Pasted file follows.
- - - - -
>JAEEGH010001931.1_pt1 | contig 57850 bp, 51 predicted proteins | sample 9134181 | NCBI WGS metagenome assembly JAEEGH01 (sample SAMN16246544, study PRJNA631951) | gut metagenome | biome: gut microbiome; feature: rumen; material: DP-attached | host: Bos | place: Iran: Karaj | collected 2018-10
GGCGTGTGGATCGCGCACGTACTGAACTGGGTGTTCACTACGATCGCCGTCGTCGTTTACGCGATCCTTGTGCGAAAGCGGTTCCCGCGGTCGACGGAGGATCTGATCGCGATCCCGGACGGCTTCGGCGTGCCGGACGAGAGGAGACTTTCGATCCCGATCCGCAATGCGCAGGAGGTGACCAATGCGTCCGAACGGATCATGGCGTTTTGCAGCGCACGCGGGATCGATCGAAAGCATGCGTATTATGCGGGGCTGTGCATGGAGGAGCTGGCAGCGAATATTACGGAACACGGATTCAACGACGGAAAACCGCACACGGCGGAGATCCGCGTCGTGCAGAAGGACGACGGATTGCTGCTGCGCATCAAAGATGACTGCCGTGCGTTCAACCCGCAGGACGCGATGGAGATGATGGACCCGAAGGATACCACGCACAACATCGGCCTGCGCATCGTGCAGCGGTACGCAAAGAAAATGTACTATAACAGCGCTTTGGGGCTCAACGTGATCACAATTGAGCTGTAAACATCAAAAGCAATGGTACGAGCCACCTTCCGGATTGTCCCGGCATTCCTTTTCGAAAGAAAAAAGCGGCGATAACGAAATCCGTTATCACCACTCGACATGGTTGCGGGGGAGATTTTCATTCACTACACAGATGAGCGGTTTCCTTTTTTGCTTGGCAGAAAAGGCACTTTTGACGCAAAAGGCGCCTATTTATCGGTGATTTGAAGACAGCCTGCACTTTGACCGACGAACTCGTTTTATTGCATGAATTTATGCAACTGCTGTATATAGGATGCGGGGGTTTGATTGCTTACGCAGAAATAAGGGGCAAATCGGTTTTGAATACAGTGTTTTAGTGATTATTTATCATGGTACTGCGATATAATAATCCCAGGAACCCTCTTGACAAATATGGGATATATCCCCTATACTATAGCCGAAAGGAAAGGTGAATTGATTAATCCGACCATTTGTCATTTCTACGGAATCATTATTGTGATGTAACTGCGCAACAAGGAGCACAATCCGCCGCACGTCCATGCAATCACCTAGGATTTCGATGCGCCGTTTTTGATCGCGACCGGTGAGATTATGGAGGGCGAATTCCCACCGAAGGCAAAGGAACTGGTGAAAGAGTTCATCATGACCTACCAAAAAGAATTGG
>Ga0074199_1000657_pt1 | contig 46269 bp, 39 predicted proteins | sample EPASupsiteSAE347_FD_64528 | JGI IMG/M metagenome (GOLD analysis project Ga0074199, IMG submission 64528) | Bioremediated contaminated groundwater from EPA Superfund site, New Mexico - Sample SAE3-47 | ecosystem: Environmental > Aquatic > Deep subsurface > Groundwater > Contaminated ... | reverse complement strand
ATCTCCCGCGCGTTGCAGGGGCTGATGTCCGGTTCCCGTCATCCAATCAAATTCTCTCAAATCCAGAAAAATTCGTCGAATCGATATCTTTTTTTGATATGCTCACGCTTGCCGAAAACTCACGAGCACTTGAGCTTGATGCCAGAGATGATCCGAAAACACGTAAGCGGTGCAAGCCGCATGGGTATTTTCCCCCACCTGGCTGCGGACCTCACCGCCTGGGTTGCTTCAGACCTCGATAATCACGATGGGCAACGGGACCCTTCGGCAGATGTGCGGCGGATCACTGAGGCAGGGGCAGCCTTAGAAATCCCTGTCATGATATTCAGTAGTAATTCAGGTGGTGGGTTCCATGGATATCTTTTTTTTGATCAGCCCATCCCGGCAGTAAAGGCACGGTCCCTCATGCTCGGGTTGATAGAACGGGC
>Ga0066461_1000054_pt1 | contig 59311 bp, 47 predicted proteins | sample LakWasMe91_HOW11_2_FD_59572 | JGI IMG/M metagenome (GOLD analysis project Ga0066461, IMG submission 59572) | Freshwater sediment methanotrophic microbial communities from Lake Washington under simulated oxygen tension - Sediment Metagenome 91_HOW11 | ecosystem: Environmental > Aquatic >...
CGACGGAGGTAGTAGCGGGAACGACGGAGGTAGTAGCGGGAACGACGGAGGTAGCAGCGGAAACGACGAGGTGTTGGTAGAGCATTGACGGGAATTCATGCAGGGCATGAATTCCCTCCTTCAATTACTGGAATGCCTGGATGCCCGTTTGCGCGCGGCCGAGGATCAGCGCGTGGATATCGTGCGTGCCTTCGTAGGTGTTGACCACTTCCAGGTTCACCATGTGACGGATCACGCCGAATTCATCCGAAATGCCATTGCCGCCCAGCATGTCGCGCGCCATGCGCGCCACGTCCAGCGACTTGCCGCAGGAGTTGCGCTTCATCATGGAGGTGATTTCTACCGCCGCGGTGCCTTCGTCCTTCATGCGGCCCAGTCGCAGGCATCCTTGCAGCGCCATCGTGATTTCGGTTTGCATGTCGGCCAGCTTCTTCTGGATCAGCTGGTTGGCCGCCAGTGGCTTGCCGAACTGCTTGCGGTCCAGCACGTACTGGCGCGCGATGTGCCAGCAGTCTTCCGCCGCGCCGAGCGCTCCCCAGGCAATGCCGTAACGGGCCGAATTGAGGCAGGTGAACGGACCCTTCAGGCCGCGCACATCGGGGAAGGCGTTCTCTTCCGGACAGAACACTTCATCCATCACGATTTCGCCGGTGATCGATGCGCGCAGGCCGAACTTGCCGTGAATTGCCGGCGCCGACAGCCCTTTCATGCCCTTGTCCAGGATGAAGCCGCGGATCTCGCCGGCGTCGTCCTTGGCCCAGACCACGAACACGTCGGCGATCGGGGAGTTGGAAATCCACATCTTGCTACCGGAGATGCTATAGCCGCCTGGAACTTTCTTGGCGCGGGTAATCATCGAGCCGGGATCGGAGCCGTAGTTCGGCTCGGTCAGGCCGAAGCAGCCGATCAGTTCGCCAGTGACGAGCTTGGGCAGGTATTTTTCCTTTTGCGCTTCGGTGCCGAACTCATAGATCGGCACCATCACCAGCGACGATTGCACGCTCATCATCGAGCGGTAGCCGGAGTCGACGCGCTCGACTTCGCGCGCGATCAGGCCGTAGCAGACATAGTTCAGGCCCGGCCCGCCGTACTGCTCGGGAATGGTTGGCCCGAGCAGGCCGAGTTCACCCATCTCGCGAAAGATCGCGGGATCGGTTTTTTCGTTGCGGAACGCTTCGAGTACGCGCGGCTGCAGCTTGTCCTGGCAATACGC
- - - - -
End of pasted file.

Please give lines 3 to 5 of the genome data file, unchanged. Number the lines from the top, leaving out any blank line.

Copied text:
>Ga0074199_1000657_pt1 | contig 46269 bp, 39 predicted proteins | sample EPASupsiteSAE347_FD_64528 | JGI IMG/M metagenome (GOLD analysis project Ga0074199, IMG submission 64528) | Bioremediated contaminated groundwater from EPA Superfund site, New Mexico - Sample SAE3-47 | ecosystem: Environmental > Aquatic > Deep subsurface > Groundwater > Contaminated ... | reverse complement strand
ATCTCCCGCGCGTTGCAGGGGCTGATGTCCGGTTCCCGTCATCCAATCAAATTCTCTCAAATCCAGAAAAATTCGTCGAATCGATATCTTTTTTTGATATGCTCACGCTTGCCGAAAACTCACGAGCACTTGAGCTTGATGCCAGAGATGATCCGAAAACACGTAAGCGGTGCAAGCCGCATGGGTATTTTCCCCCACCTGGCTGCGGACCTCACCGCCTGGGTTGCTTCAGACCTCGATAATCACGATGGGCAACGGGACCCTTCGGCAGATGTGCGGCGGATCACTGAGGCAGGGGCAGCCTTAGAAATCCCTGTCATGATATTCAGTAGTAATTCAGGTGGTGGGTTCCATGGATATCTTTTTTTTGATCAGCCCATCCCGGCAGTAAAGGCACGGTCCCTCATGCTCGGGTTGATAGAACGGGC
>Ga0066461_1000054_pt1 | contig 59311 bp, 47 predicted proteins | sample LakWasMe91_HOW11_2_FD_59572 | JGI IMG/M metagenome (GOLD analysis project Ga0066461, IMG submission 59572) | Freshwater sediment methanotrophic microbial communities from Lake Washington under simulated oxygen tension - Sediment Metagenome 91_HOW11 | ecosystem: Environmental > Aquatic >...